Visual Business Intelligence

Visualization techniques can reveal relationships in data that might otherwise be overlooked. However, a lot of organizations are still looking for that information management maturity level that will allow them to move to data mining and visual decision making techniques.

The recent consumer information boom brought us information technology advantages that we currently enjoy – but effectively employing visualization techniques still demands having accurate and complete data, and a willingness to explore information through the lens of all other actors within the information ecosystem.

For instance in healthcare, this means simultaneously scrutinizing data from the physician, payer, provider and patient primary perspectives. However recent pushes for Comparative Effectiveness platforms and development of disease registries demand additional scrutiny at deeper levels such as : diagnosis, disease, prevalence, episode of care, pharmacy, drug, procedure, employer, geography, service utilization and cost, race, gender, employment status, genome, etc.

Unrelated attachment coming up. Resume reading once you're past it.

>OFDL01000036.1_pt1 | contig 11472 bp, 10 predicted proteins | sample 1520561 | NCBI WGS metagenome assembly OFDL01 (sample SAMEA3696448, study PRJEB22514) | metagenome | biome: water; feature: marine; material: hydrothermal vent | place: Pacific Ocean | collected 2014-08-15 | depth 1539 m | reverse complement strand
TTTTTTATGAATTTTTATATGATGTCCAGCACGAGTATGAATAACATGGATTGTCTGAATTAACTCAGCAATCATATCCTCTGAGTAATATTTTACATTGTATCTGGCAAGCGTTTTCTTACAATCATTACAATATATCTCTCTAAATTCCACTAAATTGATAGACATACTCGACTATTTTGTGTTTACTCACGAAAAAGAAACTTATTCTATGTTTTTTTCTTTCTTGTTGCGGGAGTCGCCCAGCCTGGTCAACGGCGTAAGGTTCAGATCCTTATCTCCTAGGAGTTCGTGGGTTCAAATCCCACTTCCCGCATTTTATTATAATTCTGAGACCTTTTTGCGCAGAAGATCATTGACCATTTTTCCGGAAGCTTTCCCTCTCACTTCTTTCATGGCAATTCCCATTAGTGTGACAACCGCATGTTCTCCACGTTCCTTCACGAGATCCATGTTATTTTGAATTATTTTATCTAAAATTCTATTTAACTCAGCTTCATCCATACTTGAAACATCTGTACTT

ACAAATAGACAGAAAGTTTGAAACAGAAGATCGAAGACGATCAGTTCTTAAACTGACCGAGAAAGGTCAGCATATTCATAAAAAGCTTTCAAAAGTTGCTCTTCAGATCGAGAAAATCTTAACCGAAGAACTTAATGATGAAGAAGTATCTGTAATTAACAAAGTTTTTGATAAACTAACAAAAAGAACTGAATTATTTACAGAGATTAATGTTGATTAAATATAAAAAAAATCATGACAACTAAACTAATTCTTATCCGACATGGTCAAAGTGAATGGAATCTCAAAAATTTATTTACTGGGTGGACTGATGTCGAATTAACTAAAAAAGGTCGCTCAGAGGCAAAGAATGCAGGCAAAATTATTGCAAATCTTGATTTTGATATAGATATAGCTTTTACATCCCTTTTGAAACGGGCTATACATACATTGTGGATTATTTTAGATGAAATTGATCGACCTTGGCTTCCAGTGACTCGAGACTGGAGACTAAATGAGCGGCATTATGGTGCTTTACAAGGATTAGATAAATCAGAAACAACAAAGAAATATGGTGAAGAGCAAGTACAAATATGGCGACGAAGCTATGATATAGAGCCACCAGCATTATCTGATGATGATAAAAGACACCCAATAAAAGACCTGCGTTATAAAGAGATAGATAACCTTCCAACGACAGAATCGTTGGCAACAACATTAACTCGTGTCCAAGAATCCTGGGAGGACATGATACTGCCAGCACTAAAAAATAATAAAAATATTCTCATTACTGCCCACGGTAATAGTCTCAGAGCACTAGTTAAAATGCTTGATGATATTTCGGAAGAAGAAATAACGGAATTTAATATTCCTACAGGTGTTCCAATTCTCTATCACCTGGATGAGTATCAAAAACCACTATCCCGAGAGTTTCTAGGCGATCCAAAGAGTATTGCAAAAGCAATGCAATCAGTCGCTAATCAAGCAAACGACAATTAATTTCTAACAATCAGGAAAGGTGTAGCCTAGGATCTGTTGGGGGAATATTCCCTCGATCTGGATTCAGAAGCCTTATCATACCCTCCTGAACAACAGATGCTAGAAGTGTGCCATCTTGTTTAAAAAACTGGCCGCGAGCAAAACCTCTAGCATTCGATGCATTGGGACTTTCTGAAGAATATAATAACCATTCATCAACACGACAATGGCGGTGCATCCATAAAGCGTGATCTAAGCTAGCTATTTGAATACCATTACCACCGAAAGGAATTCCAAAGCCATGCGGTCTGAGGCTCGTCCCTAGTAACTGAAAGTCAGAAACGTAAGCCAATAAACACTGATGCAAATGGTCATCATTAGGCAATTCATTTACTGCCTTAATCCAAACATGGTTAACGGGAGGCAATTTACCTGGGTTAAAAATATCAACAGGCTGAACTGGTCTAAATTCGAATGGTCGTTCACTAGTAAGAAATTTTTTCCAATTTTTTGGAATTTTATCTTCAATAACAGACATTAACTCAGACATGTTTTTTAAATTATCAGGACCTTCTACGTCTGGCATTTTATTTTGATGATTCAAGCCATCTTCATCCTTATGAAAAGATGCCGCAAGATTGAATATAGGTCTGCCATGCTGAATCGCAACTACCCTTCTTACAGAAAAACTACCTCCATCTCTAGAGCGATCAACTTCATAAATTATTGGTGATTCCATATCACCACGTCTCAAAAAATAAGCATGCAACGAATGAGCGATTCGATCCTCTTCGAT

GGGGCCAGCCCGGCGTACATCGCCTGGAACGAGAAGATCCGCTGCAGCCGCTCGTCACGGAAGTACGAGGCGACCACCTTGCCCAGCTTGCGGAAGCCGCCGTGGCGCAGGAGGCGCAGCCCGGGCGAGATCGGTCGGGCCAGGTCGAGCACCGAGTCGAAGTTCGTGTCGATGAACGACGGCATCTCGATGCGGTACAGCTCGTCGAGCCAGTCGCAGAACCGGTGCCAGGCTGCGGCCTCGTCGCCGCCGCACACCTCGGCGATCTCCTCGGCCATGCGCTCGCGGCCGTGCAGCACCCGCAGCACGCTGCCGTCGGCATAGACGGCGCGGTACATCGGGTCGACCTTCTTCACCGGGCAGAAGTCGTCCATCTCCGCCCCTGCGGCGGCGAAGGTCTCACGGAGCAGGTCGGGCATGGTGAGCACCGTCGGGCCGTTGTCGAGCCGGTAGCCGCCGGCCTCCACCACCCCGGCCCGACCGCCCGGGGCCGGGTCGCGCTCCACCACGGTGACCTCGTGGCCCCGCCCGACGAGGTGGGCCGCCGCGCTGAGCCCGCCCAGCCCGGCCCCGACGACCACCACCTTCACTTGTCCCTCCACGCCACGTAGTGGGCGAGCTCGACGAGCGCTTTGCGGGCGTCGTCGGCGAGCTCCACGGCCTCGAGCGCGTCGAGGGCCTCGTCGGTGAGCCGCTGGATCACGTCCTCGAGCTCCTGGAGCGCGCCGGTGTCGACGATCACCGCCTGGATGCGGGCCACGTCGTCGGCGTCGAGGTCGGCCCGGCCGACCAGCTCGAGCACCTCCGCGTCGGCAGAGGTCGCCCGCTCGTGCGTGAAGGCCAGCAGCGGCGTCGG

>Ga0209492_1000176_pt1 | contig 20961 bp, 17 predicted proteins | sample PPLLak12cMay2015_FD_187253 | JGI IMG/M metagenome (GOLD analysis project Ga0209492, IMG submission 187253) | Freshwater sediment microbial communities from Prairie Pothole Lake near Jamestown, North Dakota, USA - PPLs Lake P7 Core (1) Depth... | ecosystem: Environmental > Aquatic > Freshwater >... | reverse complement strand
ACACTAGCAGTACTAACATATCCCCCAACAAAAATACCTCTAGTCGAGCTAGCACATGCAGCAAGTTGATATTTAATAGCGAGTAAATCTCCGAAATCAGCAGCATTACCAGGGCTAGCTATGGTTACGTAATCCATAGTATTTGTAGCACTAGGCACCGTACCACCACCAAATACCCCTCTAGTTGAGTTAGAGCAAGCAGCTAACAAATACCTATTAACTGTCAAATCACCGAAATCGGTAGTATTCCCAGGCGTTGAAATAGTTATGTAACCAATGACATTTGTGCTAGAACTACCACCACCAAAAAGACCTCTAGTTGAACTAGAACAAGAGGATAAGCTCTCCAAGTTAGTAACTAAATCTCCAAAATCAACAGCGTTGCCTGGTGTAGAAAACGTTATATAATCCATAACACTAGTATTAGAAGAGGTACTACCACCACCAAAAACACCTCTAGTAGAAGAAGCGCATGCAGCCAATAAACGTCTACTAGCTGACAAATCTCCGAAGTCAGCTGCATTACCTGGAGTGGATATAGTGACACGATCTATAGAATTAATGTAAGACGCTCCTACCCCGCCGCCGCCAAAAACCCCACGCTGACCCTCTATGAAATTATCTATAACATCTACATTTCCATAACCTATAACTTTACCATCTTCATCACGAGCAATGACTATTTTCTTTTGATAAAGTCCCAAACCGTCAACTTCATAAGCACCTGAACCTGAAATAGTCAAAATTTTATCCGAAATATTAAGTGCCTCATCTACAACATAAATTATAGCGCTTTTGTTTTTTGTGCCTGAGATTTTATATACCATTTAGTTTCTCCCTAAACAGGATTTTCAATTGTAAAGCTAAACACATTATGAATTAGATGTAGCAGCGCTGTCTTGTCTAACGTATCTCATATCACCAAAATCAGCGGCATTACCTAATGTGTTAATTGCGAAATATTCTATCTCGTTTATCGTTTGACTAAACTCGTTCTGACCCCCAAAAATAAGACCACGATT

In practice, this means ensuring that our data warehouses dimensionalize not just the organization’s perspective of facts, but also the perspectives of all other important actors involved. It’s no longer good enough to merely capture and present, for example, Medical Procedures by Patient, Physician, Hospital, and Time – because this veils the patient perspective.

Many other health care innovations that in the past were extremely difficult to achieve, are now becoming a step closer to reality. For instance, by enabling a thorough real time longitudinal monitoring capability at patient level, newer initiatives such as disease prevention or disease management could start fine tuning the medical management business toward better containment or controlling medical costs.

In addition, a combination of system generated medical records, patient entered health data and 3rd party behavior characteristics could be brought together to predict disease onsets or to help clinicians detecting patterns, symptom associations or hidden comorbidities.